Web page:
Neurological Conditions Are Now The Number 1 Cause Of Ill Health Worldwide

According to a major new analysis, neurological conditions have now overtaken cardiovascular disease as the leading cause of ill health and disability globally.

Using data from the 2021 edition of the Global Burden of Disease, Injuries, and Risk Factors Study (GBD), researchers examined the impact of 37 different neurological conditions – including stroke, Alzheimer’s disease, and meningitis – on ill health, disability, and premature death across the world.

This was measured in what’s known as disability-adjusted life years (DALYs) aka how many years of healthy life were lost as a result of the neurological conditions. The researchers found that between 1990 and 2021, the global number of DALYs caused by neurological conditions had increased by 18 percent, from around 375 million to 443 million.

They also discovered that in 2021, the number of people who experienced a nervous system condition hit 3.4 billion, with the top contributors including stroke, neonatal encephalopathy (a type of brain injury that occurs in babies), nerve damage due to diabetes, and epilepsy.

The findings mark a higher burden of neurological conditions than previously thought, and one that now makes them the biggest global contributor to ill health. The study authors attribute this increase to a growing and aging population, as well as increased environmental, metabolic, and lifestyle risks.

There’s a spot of good news in amongst the bad though: if the impacts of an increasing and aging population are removed from the equation, DALYs and deaths have actually decreased since 1990, which the researchers suggest is down to better awareness, prevention, and vaccination.

That being said, the data still shows an increasing burden overall, but the researchers also identified some of the key ways in which the crisis could be tackled.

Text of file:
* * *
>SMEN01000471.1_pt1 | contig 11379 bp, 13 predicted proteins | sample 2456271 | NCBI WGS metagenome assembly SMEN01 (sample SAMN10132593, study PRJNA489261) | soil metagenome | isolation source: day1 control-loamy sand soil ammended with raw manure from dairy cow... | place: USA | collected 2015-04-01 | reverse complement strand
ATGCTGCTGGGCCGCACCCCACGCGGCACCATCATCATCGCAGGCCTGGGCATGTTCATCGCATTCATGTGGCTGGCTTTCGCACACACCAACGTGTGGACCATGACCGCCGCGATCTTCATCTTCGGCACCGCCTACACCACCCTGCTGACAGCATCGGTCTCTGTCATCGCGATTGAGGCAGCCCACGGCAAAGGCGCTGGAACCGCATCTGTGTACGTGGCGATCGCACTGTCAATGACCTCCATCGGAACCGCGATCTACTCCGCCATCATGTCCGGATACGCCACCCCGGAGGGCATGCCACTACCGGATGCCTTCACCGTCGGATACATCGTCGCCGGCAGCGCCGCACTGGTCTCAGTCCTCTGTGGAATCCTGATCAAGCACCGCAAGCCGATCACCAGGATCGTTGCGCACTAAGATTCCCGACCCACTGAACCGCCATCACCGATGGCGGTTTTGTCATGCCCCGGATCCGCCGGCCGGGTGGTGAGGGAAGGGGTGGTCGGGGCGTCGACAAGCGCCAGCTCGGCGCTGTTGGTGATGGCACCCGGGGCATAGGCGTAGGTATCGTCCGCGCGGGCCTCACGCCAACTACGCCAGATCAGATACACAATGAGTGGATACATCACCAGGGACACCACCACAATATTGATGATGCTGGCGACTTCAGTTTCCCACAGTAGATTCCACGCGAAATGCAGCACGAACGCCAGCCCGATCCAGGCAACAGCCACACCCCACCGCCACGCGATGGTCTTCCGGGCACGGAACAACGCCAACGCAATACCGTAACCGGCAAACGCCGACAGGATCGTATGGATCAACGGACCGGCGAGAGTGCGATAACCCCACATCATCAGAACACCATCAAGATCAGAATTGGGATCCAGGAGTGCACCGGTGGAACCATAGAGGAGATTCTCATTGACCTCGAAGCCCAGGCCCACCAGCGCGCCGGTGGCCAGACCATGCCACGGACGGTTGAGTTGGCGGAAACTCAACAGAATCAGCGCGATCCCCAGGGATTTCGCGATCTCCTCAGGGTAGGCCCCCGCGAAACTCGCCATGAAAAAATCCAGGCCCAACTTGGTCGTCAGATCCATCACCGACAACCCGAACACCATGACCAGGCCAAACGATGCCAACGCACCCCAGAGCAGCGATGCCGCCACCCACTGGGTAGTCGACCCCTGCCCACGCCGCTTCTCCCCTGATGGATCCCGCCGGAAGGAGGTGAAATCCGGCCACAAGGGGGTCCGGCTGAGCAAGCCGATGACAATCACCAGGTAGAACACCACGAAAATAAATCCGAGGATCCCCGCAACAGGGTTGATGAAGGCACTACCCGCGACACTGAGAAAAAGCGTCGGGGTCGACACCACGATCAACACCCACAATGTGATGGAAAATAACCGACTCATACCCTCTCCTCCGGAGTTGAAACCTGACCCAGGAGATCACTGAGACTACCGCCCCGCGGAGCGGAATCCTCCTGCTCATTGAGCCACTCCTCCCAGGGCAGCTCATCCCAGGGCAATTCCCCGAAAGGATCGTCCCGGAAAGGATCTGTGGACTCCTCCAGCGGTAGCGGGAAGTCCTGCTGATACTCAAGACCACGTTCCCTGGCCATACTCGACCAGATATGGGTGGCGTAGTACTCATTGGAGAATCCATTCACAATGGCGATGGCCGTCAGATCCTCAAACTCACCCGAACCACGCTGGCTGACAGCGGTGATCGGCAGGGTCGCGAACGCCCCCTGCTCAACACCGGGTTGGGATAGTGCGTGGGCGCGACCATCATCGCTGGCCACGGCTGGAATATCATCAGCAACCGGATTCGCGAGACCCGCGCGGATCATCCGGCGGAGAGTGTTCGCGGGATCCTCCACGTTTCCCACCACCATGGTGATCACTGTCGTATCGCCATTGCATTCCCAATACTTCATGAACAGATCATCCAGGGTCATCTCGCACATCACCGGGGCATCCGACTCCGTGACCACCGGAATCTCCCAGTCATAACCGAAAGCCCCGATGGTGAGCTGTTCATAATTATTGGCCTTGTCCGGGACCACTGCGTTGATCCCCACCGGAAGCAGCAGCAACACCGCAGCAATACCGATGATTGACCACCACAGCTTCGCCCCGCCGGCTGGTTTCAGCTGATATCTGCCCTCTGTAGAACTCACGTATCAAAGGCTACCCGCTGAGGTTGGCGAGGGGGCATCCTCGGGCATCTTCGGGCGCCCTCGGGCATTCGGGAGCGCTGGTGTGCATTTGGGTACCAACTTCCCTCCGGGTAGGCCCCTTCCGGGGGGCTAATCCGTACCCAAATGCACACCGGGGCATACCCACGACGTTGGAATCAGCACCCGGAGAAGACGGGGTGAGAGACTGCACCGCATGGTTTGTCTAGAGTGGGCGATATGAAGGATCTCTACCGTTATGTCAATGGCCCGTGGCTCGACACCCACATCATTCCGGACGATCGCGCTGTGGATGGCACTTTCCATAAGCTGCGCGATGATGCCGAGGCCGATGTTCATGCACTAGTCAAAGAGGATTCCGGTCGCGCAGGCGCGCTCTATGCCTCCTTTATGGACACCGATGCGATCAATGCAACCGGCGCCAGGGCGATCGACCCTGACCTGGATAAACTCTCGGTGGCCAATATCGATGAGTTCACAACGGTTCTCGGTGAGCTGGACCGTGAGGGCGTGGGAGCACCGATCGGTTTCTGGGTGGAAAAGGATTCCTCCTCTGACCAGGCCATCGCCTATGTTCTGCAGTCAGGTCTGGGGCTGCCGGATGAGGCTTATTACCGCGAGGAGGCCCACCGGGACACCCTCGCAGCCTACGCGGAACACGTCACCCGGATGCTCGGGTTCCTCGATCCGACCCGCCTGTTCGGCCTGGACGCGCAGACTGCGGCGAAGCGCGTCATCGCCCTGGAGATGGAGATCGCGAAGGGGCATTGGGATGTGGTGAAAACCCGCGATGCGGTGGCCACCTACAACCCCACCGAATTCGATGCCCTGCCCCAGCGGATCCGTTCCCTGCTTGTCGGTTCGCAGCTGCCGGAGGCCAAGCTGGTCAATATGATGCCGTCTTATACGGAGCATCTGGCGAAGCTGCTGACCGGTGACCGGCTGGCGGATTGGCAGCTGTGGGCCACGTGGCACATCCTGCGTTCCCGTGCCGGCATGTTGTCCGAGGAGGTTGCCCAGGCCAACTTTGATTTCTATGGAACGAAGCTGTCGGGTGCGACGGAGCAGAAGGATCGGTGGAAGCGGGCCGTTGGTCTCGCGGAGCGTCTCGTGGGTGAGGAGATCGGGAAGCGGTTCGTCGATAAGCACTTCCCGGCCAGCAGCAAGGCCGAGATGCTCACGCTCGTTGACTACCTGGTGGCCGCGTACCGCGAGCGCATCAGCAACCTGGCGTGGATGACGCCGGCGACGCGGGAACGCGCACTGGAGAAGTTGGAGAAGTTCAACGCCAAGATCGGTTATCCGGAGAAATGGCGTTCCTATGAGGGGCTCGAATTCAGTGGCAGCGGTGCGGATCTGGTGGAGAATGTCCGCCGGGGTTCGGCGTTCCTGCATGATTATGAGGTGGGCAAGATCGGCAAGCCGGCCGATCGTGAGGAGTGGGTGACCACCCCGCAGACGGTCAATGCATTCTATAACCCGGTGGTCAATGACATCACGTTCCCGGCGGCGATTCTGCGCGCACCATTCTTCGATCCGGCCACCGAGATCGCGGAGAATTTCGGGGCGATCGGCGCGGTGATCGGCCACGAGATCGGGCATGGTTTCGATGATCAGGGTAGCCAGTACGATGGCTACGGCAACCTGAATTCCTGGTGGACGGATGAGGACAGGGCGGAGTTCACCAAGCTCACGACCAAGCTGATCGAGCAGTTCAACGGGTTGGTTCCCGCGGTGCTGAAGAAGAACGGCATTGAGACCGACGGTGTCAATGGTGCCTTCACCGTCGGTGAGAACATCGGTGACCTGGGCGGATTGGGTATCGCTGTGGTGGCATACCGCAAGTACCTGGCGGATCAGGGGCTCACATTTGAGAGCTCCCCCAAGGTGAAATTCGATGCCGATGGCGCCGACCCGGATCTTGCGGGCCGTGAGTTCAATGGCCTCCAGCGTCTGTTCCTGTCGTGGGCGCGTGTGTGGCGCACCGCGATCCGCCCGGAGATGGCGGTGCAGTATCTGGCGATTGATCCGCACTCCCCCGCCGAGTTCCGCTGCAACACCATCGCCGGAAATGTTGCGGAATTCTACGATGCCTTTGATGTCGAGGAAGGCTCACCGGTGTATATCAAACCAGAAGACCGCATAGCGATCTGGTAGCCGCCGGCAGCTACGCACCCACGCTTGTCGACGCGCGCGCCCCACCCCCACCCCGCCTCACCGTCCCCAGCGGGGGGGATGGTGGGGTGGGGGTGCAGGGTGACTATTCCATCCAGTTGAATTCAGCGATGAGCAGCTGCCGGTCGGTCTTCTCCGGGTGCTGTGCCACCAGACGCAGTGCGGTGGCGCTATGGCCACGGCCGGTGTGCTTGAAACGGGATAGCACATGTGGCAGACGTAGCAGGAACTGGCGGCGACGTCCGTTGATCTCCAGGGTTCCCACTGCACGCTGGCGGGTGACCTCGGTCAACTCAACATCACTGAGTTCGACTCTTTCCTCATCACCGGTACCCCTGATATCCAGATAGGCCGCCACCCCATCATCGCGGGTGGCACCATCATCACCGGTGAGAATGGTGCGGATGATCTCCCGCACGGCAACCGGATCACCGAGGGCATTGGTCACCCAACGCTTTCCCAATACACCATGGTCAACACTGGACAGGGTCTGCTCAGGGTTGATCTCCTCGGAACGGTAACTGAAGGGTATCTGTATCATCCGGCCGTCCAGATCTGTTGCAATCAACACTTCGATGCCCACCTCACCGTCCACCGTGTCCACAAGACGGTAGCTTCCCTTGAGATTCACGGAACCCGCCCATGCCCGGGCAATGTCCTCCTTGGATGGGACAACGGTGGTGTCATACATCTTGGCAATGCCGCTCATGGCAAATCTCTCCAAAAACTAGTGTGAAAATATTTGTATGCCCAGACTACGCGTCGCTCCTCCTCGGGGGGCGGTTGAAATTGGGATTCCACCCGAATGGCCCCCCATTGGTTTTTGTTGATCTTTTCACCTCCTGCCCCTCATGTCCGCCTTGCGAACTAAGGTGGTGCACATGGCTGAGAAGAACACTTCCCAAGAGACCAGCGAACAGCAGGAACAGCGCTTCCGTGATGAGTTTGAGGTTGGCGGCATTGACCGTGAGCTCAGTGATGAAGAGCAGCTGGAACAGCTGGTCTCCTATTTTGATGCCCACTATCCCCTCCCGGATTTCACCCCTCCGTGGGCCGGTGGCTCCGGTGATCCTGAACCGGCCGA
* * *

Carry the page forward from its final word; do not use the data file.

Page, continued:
For example, though it was difficult to get a full picture of the impact in low and middle-income countries (LMICs) due to quantity and quality of data, the study suggests that those countries are bearing the brunt of the increase.

“Nervous system health loss disproportionately impacts many of the poorest countries partly due to the higher prevalence of conditions affecting neonates and children under 5, especially birth-related complications and infections,” said co-senior author Dr Tarun Dua, unit head of the World Health Organization’s (WHO) Brain Health unit, in a statement. “Improved infant survival has led to an increase in long-term disability, while limited access to treatment and rehabilitation services is contributing to the much higher proportion of deaths in these countries.”

The researchers also suggest that prevention should be a top priority. “Because many neurological conditions lack cures, and access to medical care is often limited, understanding modifiable risk factors and the potentially avoidable neurological condition burden is essential to help curb this global health crisis,” said co-lead author Dr Katrin Seeher, mental health specialist at WHO’s Brain Health Unit.

How healthcare organizations and policymakers approach this is likely to be complex – neurological conditions are diverse, and what works for some might not work for others, and that’s not even taking into account potential social, cultural, and economic barriers.

As lead author Dr Jaimie Steinmetz concluded, “Nervous system conditions include infectious and vector-borne diseases and injuries as well as non-communicable diseases and injuries, demanding different strategies for prevention and treatment throughout life.” 

“We hope that our findings can help policymakers more comprehensively understand the impact of neurological conditions on both adults and children to inform more targeted interventions in individual countries, as well as guide ongoing awareness and advocacy efforts around the world.”

The study is published in The Lancet Neurology.

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